Helpful Hints For Writing Documentations
of Your Significant Bird Observations
Forms for documenting bird observations
When birding and making observations of birds, one thing is certain--we certainly don't all see through the same eyes. As birders, most of us have gotten calls from people, or had acquaintances unfamiliar with birds ask for help in identifying a bird they had seen. Many of us were likely amazed by how differently different people see things. Sometimes they point at pictures of what would be a very rare, but clearly striking, bird with diagnostic marks, usually focusing on a single trait, and say: "It looked just like the picture in the book." We usually recognize the uncertainty of their assessments.
Thus, reporting of observations for unusual birds from different individuals leaves much room for speculation as to what was seen, how well, and how accurately many birds are identified. We all come with different skills, different experience, different ways of viewing things, different ways of describing the same things, and different motivations for birding. For many of us, birding is just plain fun, but birding also provides many of us with an opportunity to contribute to the understanding of bird distributions and phenology.
However, that understanding can be muddled if inaccurate or uncertain data are used to generate our perspectives. With no data, we simply don’t know. But bad data can be worse than no data. With bad data, we not only don't know, but can mislead ourselves into thinking we do know or understand a dimension of bird distribution which we really don't, and further mislead our interpretations. Thus, documentation of unusual sightings which would contribute to altering our awareness and understanding of bird occurrences, or remove uncertainty (as from individuals whose skills are unknown to us) becomes useful and important.
Specimens and photographs are one form of documentation, but when these are not possible, a written documentation can help alleviate much uncertainty. However, a written documentation must contain information which demonstrates that the observers most likely were correct in their identification of an unusual bird or birds, or described an unusual bird adequately to identify it with reasonable certainty. These documentations provide a means by which sight records can gain acceptance as valuable scientific data. They should be able to stand the test of time so that someone 100 years from now unfamiliar with an observer can read the documentation and come to the same conclusion as a Records Committee evaluation. What is written becomes very important. Many questions from birders interested in contributing their observations relate to what is important in documentations.
What does the OBRC look for in a documentation?
1.) Most important is a description of the bird. The description should include everything you see, and observers should attempt to see as much as possible. Key field marks are important, but other characteristics you observed should be included. These other characters often determine acceptance. These details help reviewers assess the how well a bird was observed, how well key characters were observed, and how consistent the observed characters were with the potential attributes of the species at issue (besides being able to assess [in some cases] sex, age, and race, even if such distinctions escaped the original observer.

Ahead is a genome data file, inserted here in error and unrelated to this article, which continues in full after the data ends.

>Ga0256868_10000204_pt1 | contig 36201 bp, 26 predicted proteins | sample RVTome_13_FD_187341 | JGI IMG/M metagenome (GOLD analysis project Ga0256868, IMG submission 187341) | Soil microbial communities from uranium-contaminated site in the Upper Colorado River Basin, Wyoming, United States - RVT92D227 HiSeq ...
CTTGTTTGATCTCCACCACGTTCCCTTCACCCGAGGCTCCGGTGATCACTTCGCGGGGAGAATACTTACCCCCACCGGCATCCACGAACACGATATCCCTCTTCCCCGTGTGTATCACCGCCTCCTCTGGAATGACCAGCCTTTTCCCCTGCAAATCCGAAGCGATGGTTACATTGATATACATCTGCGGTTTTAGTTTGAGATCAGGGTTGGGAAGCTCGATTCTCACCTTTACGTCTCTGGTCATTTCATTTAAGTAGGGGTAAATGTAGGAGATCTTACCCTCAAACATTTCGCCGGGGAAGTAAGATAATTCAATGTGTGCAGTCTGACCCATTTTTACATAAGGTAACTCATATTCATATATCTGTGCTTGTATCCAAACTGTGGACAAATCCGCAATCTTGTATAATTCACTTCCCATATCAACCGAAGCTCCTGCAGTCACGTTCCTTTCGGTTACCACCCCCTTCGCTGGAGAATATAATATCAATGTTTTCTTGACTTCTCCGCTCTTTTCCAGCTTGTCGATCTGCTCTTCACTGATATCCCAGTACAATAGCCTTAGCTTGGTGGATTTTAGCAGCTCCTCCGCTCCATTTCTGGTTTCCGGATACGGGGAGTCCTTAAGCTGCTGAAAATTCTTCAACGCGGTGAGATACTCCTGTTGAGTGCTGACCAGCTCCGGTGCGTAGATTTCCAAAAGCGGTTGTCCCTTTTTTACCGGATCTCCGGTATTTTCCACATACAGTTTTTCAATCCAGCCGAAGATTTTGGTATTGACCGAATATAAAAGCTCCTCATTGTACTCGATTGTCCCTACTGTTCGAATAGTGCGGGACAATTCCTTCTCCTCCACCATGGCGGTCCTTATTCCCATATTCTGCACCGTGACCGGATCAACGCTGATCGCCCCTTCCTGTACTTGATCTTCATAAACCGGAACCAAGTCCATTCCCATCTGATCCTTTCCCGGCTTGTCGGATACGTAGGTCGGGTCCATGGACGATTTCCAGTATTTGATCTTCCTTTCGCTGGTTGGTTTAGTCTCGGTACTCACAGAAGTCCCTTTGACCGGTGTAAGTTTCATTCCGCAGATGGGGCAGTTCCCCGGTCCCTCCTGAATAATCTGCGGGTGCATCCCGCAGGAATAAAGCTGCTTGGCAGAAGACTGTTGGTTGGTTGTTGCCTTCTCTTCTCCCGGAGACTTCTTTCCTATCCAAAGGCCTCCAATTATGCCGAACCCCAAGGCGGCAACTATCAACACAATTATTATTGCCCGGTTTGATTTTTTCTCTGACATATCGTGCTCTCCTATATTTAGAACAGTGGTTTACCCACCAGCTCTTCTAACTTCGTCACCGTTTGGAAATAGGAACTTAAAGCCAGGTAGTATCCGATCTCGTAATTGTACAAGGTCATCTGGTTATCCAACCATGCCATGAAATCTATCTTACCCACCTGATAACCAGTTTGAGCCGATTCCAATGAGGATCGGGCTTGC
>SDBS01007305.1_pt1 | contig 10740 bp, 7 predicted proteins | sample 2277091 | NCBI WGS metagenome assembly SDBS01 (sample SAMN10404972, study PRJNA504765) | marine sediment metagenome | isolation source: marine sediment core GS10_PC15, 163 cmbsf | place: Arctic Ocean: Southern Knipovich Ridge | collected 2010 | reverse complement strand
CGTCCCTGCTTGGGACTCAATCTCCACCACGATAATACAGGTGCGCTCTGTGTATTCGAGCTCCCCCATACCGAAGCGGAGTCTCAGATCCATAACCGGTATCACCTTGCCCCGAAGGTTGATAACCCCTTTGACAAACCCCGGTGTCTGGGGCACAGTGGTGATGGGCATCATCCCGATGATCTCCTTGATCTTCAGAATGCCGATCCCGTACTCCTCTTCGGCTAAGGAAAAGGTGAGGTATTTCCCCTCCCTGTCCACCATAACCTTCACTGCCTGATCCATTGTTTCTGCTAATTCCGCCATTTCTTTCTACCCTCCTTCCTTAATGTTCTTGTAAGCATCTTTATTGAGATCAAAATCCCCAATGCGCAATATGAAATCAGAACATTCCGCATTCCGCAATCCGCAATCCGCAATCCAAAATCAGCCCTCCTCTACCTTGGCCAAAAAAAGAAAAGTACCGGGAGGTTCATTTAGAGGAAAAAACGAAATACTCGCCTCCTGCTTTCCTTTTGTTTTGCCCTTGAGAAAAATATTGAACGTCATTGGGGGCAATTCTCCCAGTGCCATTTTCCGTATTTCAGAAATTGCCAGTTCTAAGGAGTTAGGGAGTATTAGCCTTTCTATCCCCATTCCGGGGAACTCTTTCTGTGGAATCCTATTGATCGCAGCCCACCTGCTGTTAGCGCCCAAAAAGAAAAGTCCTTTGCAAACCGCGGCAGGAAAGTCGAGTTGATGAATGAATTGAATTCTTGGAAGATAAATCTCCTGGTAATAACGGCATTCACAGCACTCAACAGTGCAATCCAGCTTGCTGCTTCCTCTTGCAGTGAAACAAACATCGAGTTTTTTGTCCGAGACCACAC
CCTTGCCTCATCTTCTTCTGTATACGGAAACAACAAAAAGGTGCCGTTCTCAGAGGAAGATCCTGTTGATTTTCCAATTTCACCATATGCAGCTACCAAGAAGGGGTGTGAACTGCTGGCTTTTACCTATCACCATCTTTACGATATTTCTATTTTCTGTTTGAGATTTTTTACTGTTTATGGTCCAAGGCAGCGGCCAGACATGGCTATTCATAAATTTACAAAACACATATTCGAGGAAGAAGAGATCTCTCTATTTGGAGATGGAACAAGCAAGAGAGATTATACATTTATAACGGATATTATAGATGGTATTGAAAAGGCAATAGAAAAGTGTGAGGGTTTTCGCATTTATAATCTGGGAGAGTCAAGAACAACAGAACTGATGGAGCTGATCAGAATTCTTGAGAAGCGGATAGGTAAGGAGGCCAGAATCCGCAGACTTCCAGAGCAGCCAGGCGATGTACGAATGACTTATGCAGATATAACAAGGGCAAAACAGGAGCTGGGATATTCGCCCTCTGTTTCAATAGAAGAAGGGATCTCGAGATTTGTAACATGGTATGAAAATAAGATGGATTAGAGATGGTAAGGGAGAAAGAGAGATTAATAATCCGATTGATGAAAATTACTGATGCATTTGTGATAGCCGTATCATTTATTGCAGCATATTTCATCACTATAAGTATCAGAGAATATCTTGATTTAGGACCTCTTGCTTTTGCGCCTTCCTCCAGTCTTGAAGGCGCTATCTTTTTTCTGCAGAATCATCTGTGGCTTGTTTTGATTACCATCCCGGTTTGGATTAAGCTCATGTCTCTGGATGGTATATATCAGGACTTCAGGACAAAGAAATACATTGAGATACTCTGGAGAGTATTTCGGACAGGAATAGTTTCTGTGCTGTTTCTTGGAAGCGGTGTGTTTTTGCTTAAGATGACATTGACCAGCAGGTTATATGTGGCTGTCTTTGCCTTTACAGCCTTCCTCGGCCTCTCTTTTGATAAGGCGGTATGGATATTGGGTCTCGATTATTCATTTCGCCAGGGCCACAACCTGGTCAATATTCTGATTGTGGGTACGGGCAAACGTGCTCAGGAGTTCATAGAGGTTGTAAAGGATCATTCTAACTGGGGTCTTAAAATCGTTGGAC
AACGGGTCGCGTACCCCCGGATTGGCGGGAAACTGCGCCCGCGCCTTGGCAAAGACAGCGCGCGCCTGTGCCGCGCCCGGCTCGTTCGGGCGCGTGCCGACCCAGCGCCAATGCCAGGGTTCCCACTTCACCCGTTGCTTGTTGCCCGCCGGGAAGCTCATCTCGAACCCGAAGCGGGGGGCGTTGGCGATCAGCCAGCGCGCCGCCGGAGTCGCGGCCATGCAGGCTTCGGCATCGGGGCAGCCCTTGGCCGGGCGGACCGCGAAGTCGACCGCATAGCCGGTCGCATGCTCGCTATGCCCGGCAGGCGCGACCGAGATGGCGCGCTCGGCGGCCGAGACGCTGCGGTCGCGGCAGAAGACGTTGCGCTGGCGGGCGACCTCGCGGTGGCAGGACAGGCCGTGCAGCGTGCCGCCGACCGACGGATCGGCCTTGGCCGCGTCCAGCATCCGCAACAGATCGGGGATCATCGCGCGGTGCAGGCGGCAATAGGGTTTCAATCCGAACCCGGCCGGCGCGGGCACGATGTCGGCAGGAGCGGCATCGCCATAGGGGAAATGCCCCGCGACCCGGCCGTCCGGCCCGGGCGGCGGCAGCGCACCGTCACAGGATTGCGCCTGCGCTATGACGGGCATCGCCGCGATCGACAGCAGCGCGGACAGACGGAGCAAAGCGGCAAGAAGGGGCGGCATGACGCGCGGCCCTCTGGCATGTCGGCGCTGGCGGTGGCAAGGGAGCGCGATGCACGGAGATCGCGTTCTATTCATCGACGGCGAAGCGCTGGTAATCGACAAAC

2.) The most commonly overlooked details are size and shape. Because different observers look through different eyes, relative terms such as large and small may mean different things to different observers. We generally can't measure birds in the field. Thus, comparisons should be made with some standard (nearest other bird), or some common species.
3.) Descriptions should exclude similar species, especially where potential confusion is high.
4.) Think about what you say so that it says what you mean, and is not ambiguous. For example, a comment such as "black-headed gull" might mean several things: (1) a solid black hood; (2) a ragged half-hood; (3) some black in the head, among other interpretations. In some species, the first may imply a different age-sex class than the second or third, and change the characters we might expect for the bill, wings and tail. Remember that someone else can't look through your eyes or gain a perspective of what you saw unless you can give them some window.
5.) For the rarity of the bird, your description should reduce skepticism. Skepticism is higher for the most rare, so extreme rarity requires more detailed description than, say, a bird a few days out of date.
6.) Even unusual banded birds should be documented. The OBRC can already point to some hand-held birds which were misidentified, and there are some excellent examples out there from which to draw. For example, a dark shearwater washed up on a Texas beach was assumed to be the most likely--a Sooty Shearwater--and discarded only to find out from an interested amateur's photo that it was the first North American record of a Wedge-tailed Shearwater.
Problematic are comments from birders such as: "compared with pictures," "all field marks observed," or "sounded just like tape," as we can't look through the observer's eyes and judge the concordance of their potential interpretations with what we might have interpreted had we seen the same bird. The solution is to describe what you actually saw as completely as you can.
Some of these tips help us become better observers. This can enhance our enjoyment and reduce our frustration in identifying many birds. And, these accomplishments translate to more and better identifications which is part of the immense fun of birding. So to all "good birding" and "good birding" (latter for birding well).
Joe Grzybowski, Oklahoma Bird Records Committee.
Forms for documenting bird observations